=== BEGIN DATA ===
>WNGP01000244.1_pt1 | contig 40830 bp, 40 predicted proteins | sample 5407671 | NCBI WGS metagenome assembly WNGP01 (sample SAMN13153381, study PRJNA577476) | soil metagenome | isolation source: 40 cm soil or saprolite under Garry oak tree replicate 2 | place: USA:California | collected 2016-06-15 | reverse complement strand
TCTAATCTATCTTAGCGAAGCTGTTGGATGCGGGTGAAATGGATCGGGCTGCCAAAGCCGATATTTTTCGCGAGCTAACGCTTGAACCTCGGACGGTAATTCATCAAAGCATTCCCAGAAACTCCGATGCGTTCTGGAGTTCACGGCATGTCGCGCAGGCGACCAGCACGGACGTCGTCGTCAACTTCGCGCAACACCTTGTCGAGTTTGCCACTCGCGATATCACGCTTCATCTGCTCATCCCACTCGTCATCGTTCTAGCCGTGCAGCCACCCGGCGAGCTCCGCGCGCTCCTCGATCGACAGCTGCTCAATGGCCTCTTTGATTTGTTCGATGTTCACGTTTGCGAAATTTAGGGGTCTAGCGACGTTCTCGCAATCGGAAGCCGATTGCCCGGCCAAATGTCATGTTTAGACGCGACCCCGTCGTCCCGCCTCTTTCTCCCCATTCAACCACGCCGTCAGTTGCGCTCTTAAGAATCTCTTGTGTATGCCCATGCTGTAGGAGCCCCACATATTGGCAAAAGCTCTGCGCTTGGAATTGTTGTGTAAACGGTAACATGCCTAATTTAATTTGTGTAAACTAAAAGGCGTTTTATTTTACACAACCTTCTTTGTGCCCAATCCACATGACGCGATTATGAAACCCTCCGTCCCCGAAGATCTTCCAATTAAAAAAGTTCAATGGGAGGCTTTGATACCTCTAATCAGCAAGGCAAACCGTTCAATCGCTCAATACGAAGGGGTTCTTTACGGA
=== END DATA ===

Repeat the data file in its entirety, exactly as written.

>WNGP01000244.1_pt1 | contig 40830 bp, 40 predicted proteins | sample 5407671 | NCBI WGS metagenome assembly WNGP01 (sample SAMN13153381, study PRJNA577476) | soil metagenome | isolation source: 40 cm soil or saprolite under Garry oak tree replicate 2 | place: USA:California | collected 2016-06-15 | reverse complement strand
TCTAATCTATCTTAGCGAAGCTGTTGGATGCGGGTGAAATGGATCGGGCTGCCAAAGCCGATATTTTTCGCGAGCTAACGCTTGAACCTCGGACGGTAATTCATCAAAGCATTCCCAGAAACTCCGATGCGTTCTGGAGTTCACGGCATGTCGCGCAGGCGACCAGCACGGACGTCGTCGTCAACTTCGCGCAACACCTTGTCGAGTTTGCCACTCGCGATATCACGCTTCATCTGCTCATCCCACTCGTCATCGTTCTAGCCGTGCAGCCACCCGGCGAGCTCCGCGCGCTCCTCGATCGACAGCTGCTCAATGGCCTCTTTGATTTGTTCGATGTTCACGTTTGCGAAATTTAGGGGTCTAGCGACGTTCTCGCAATCGGAAGCCGATTGCCCGGCCAAATGTCATGTTTAGACGCGACCCCGTCGTCCCGCCTCTTTCTCCCCATTCAACCACGCCGTCAGTTGCGCTCTTAAGAATCTCTTGTGTATGCCCATGCTGTAGGAGCCCCACATATTGGCAAAAGCTCTGCGCTTGGAATTGTTGTGTAAACGGTAACATGCCTAATTTAATTTGTGTAAACTAAAAGGCGTTTTATTTTACACAACCTTCTTTGTGCCCAATCCACATGACGCGATTATGAAACCCTCCGTCCCCGAAGATCTTCCAATTAAAAAAGTTCAATGGGAGGCTTTGATACCTCTAATCAGCAAGGCAAACCGTTCAATCGCTCAATACGAAGGGGTTCTTTACGGA